Wednesday, November 4, 2009

Smile for the Camera, 18th Edition--Travel

The word prompt for the 18th Edition of Smile For The Camera is "Travel." Planes, trains and automobiles. Horses, mules, carts, and wagons. Bikes or on foot. Show us your family and how they traveled. This is going to be a good one, I feel it in my luggage. Admission is free with every photograph! Thank you to footnote MAVEN over at Shades of the Departed for hosting.

What a “buggy!” There are numerous notes throughout my maternal grandmother’s photo albums and notes that refer to a car as a “buggy” or "the machine." I know next to nothing about cars, so I can’t identify the make and model of this one, however the folks standing in front of it include my mother, her parents, her aunt and her grandmother.

This was an extensive family motor trip traveling from Avalon, Pennsylvania to Washington D.C. and Mt. Vernon; then into New York during August 1928. My mother was 6 ½ years old. From the photos and captions the itinerary for this trip covered Washington, DC., and Mt. Vernon, and then up the Hudson River through the Adirondack Mountains visiting West Point, Saratoga Springs, Glens Falls and the Ausable Chasm near Plattsburg. Then into the Finger Lake area—Ithaca and Watkins Glen, before returning to Avalon. The West Point portion of the Hudson River adventure was on the Old Storm King Highway.

The Starks
Charles Edward, Wilhelmina, Frances, Martha Jean, Martha Marie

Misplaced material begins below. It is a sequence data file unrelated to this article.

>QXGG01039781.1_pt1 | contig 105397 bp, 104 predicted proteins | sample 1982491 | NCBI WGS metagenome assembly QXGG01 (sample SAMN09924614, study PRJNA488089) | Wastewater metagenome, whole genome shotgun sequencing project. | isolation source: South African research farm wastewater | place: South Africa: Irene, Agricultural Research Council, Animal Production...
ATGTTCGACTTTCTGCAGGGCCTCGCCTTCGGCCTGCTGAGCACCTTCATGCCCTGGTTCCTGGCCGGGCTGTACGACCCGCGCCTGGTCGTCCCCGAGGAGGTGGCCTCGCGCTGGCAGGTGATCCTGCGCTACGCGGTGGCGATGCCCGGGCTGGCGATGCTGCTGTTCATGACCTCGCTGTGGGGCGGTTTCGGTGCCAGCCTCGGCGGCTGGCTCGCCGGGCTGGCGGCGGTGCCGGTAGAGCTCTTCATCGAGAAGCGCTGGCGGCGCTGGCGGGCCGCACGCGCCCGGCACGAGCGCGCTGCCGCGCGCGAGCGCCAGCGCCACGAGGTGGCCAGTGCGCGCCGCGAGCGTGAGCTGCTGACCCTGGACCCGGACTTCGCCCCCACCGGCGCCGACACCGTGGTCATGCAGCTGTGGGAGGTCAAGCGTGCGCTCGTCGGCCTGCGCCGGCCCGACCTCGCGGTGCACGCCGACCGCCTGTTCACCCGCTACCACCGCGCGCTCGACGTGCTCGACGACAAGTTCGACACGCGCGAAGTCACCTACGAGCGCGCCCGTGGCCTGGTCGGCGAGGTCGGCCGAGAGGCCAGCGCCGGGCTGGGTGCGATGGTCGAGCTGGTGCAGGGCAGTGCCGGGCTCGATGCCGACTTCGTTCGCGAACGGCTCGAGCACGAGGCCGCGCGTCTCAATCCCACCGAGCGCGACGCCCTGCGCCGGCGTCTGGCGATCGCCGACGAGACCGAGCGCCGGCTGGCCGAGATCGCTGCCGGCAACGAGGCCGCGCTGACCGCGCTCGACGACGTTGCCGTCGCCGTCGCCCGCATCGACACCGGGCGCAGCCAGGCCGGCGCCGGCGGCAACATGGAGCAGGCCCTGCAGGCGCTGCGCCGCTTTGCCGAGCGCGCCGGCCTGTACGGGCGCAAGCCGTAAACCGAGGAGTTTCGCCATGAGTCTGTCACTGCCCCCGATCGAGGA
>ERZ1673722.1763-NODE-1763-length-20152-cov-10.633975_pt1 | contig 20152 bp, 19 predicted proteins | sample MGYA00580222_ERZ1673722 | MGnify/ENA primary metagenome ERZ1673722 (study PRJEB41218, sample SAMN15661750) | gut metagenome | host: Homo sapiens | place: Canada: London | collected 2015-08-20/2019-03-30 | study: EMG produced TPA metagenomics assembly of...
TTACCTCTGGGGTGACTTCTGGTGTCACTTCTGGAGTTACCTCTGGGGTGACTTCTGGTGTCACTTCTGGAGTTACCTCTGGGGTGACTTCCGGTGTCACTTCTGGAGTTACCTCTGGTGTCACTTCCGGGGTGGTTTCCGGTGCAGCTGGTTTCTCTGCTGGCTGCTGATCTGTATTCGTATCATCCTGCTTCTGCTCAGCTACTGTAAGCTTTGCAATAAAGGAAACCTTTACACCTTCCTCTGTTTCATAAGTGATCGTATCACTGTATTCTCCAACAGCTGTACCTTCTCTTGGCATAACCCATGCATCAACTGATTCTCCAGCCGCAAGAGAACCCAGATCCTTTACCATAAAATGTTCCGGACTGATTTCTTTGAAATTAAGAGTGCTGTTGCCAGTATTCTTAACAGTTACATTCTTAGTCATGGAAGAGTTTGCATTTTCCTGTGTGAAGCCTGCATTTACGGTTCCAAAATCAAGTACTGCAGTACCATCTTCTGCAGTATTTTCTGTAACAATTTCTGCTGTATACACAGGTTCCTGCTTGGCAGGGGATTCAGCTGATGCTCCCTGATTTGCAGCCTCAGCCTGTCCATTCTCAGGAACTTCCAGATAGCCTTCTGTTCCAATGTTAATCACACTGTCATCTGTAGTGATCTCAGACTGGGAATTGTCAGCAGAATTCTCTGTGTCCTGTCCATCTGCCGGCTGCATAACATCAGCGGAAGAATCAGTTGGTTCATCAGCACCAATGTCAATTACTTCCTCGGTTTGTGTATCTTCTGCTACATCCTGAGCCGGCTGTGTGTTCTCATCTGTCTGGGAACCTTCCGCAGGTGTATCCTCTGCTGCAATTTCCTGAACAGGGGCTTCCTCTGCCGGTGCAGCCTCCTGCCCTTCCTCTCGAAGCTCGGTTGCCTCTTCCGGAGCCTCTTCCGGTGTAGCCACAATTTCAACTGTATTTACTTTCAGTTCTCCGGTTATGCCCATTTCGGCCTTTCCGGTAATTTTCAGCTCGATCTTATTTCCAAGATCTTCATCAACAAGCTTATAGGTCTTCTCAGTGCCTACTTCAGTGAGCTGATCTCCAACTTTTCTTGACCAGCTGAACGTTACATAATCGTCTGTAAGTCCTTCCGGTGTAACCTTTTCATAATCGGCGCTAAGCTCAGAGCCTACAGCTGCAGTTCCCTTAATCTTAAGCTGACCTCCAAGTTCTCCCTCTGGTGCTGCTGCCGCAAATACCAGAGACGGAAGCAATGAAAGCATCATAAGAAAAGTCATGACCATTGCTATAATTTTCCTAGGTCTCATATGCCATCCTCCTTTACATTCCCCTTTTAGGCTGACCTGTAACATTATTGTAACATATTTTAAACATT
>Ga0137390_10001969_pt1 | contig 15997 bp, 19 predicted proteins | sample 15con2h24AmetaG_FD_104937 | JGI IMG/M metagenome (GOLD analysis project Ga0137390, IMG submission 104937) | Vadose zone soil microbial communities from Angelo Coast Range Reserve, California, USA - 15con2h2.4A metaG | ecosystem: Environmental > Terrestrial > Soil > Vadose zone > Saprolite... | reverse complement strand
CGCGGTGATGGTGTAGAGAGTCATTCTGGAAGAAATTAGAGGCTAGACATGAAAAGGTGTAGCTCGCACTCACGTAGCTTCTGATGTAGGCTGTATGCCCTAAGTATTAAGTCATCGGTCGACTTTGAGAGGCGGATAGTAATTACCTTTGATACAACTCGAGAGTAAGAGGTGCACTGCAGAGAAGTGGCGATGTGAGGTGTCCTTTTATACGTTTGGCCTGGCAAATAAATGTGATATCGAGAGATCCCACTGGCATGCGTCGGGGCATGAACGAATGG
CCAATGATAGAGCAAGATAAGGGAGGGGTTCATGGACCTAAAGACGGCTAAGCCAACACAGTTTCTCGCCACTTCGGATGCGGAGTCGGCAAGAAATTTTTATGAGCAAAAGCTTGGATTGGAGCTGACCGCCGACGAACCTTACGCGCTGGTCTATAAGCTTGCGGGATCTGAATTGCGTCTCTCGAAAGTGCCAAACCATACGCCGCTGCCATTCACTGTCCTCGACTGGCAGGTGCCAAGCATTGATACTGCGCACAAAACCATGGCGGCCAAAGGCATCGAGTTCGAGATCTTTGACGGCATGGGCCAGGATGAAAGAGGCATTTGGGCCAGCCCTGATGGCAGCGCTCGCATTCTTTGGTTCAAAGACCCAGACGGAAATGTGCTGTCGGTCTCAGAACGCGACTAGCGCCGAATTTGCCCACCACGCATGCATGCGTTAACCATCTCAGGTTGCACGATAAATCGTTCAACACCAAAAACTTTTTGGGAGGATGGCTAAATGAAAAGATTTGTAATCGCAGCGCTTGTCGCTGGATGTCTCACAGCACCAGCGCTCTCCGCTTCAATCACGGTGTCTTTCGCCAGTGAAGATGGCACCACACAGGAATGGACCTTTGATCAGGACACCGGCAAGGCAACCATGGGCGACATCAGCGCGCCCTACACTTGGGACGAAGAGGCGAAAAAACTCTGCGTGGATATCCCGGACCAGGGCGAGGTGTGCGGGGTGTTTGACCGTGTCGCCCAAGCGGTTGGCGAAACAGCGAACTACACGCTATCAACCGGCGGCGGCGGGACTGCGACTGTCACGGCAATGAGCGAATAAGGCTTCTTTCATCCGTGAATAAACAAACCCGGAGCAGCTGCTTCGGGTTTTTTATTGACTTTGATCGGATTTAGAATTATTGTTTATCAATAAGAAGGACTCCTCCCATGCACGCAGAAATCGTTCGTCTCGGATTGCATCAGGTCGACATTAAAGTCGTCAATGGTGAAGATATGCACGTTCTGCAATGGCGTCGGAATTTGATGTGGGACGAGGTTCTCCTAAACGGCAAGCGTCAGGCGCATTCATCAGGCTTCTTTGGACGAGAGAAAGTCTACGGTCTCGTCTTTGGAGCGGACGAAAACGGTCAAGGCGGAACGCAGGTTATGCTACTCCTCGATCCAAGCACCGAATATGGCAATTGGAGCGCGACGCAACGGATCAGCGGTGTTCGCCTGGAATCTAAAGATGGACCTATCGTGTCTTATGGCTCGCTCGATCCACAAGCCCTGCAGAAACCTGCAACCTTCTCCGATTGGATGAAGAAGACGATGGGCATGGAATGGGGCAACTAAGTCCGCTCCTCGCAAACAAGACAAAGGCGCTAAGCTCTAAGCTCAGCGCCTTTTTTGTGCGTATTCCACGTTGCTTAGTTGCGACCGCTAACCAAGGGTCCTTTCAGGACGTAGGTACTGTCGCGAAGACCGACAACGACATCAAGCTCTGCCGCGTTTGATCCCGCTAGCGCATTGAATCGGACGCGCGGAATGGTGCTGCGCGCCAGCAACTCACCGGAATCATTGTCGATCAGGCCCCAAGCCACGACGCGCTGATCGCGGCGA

Stopping for lunch outside Mt. Vernon

Close-up of the "buggy"

The Starks at West Point, New York
Frances, Walter, Martha Jean, Martha Marie and Wilhelmina

The car belonged to my mother’s Uncle Walter. Her father and my grandfather, Charles Edward Stark, never owned a car.

Travelers on this family holiday were:

My mother: Martha Jean Stark
Her father, my grandfather: Charles Edward Stark
Her mother, my grandmother: Martha Marie Frederick Stark
Her uncle, my granduncle: Alfred Walter Stark
Her aunt, my grandaunt: Frances Stark
Her grandmother,my great grandmother: Wilhelmina Catherine Schwarz Stark


  1. It should be easy enough to figure out the car type. There are lots of photos online if you know roughly the years you are looking at. C'mon now you are a great researcher. You can do it.

  2. You can also check your local newspapers at your library, lots of pictures of new autos for sale.

  3. It is wonderful that you have the photos of the trip and their itinerary.

  4. Love the car and the fashions, oh my. This was a fun trip to take with you. I love the way you have linked to each of the members of the family on the trip too.
    Thanks for such a good post.